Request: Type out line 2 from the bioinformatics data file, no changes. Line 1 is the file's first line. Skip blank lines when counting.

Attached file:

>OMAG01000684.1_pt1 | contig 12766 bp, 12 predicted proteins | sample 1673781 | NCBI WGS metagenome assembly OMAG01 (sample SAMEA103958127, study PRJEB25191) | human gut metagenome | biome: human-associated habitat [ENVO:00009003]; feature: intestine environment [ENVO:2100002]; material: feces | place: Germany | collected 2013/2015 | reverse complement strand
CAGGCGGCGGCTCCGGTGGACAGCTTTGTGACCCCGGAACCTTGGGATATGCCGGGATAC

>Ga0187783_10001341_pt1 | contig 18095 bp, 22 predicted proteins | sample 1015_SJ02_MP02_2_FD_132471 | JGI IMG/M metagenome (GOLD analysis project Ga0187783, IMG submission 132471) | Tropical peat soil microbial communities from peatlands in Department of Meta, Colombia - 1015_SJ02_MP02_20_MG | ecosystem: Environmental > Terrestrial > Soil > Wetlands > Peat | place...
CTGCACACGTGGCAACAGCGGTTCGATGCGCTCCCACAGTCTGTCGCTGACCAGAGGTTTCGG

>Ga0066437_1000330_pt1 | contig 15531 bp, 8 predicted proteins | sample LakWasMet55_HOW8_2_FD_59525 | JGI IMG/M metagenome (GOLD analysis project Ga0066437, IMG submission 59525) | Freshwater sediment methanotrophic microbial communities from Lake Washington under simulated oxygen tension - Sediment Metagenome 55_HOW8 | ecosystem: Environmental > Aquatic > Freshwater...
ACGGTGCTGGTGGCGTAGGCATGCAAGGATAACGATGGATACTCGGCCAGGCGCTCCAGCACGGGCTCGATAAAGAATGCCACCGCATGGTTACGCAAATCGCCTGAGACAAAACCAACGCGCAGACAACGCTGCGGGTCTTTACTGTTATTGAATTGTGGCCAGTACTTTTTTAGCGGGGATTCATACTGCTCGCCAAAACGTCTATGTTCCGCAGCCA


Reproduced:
CAGGCGGCGGCTCCGGTGGACAGCTTTGTGACCCCGGAACCTTGGGATATGCCGGGATAC